3rd - rode in the arena today, we did half a circuit of counter canter today.  He struck the wrong lead on the right rein and I decided to carry on!  Lovely over the trotting poles today.

4th - hack out today - I always enjoy a nice gentle potter and Basil likes stopping for snacks!

7th - really windy today so no riding and it rained yesterday :(  Vet came today to take blood from Chesney for his Cushing's test.


 
9th - not sure if Basil's breathing is slightly laboured so started on some Ventipulmin today.  Rode gently in arena, walk and a bit of trot.  Leg yield and poles.

10th  - lunged, Basil seems better today.

11th - hack out :)

13th - lunged today.  Chesney started his Prascend today.

14th - rode in the arena.  He rushed the trotting poles today so we went back to walking until a few strides out.  Good walk leg yield and some great circles in trot with good bend and on the bit.  Unfortunately canter was rushed.

16th - lunged.

17th - HOLIDAY

26th - tried to lunge but after a week off Basil thought it was more important to bomb up and down the arena.

27th - lunging and a better session today. 

29th -  lunged again - want to make sure I am not going to be bucked off and giving my slightly sore backside a few more days to recover.  Wrong lead on our second right canter today, unusual when lunging.

30th - walk and trot in the arena today.  Leg yield, serpentines, circles ... very pleased with him for our first ride for a couple of weeks.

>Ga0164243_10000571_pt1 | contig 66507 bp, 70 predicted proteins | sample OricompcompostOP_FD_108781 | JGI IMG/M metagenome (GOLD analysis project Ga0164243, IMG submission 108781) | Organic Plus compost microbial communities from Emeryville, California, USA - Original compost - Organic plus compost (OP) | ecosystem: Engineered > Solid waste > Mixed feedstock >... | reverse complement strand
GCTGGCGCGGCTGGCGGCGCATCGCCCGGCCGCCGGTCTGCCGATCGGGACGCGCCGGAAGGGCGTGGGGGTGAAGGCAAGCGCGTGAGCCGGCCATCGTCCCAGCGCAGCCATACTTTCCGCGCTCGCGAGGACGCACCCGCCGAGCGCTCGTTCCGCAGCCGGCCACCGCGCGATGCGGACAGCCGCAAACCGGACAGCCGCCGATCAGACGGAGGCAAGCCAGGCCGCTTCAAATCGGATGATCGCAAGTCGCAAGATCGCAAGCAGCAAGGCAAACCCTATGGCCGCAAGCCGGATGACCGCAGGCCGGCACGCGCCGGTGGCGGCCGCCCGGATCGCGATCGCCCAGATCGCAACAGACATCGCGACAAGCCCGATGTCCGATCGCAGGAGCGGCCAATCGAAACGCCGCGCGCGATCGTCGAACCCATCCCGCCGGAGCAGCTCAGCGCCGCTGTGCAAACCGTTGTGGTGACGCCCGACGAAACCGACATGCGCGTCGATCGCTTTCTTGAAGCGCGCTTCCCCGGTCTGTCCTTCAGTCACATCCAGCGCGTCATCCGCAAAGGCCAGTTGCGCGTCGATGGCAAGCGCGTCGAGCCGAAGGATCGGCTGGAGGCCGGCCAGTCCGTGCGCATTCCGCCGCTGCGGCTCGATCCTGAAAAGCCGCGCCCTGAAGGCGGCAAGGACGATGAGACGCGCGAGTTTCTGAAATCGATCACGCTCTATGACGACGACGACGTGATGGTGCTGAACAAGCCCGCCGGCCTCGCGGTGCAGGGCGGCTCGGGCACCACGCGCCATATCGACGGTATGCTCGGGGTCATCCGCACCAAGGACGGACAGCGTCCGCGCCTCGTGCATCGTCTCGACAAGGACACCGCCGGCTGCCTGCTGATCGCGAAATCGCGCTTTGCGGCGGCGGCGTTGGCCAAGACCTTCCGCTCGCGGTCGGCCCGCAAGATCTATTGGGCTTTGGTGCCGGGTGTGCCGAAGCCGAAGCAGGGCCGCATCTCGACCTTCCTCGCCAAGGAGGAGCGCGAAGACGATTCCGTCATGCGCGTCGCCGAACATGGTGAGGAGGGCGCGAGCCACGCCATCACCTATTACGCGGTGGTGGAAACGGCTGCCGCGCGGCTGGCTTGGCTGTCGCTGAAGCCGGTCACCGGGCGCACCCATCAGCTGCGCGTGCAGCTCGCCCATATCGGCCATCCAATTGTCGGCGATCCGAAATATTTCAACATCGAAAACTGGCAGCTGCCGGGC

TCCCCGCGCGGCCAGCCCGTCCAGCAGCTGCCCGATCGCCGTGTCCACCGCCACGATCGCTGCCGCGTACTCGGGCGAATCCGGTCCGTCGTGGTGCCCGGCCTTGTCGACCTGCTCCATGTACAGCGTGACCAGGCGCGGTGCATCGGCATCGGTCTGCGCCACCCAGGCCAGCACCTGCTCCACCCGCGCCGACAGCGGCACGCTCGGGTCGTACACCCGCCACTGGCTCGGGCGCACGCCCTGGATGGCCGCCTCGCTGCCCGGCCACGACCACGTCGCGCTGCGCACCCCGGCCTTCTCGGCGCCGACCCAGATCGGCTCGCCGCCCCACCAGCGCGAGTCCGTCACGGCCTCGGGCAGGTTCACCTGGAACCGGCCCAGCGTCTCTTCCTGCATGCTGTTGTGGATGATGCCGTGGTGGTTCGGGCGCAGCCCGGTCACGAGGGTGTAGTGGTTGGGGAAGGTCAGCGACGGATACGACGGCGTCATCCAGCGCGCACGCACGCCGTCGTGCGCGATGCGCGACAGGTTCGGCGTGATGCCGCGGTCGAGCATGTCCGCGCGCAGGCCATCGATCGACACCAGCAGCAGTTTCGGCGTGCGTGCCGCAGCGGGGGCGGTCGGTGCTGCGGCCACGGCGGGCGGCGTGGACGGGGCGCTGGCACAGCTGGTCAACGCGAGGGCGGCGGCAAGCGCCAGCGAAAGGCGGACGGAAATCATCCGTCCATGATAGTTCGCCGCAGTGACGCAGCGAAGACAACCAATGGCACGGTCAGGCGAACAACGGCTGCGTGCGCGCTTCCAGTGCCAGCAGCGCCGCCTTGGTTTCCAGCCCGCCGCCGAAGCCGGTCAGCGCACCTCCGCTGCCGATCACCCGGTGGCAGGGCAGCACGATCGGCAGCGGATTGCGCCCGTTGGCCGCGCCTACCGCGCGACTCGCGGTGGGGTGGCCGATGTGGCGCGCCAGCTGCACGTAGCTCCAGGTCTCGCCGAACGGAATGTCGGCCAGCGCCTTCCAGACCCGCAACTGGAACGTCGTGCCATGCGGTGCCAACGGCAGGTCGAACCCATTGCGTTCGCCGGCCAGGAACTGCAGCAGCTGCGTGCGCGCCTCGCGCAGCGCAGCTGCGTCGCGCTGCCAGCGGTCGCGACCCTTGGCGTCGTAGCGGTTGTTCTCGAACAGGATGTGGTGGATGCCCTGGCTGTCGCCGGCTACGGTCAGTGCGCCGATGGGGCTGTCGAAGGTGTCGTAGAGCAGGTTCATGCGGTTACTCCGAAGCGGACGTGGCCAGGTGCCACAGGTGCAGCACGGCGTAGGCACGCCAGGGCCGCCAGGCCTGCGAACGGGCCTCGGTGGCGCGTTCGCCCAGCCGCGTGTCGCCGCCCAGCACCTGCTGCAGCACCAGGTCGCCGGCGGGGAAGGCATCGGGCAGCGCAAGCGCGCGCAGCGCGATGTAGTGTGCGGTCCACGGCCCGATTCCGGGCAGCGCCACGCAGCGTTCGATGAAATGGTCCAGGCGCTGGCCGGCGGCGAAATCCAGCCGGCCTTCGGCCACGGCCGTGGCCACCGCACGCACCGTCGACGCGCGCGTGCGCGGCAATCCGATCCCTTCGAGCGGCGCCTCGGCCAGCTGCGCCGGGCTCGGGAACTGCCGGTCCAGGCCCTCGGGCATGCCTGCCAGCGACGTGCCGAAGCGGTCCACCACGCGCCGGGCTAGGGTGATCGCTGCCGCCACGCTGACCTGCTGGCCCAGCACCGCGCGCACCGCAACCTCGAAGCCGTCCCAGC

My Aims for July are:

1.      Calmness and Rhythm
2.      Suppleness
3.      More balance and slower in canter
4.      Correct canter leads
5.      Turn on forehand
6.      Leg yield circles (spirals)
7.      Canter Poles
8.      Small jump

Must try harder to achieve my aims this month, definitely the turn on forehand and spirals.

Have you seen yesterday's video 'A Sunny July Day' on my new You Tube channel?
Horse Life and Love.  Please check it out and SUBSCRIBE.

You can also follow me on Facebook and Instagram for updates on Chesney, Basil, Tommy and Daisy.

Until next time!
Jo

Monday, 10 July 2017

Greatest Horses - Be Fair



Be Fair is the other of my two ALL TIME favourites horses.  I have read his biography 'Up, Up and Away'  so many times and I enjoy it every time.  He had such a personality but his journey to  success was not easy!  He won Badminton in 1973, was European Champion in 1975 and part of the British Team at the Montreal Olympics.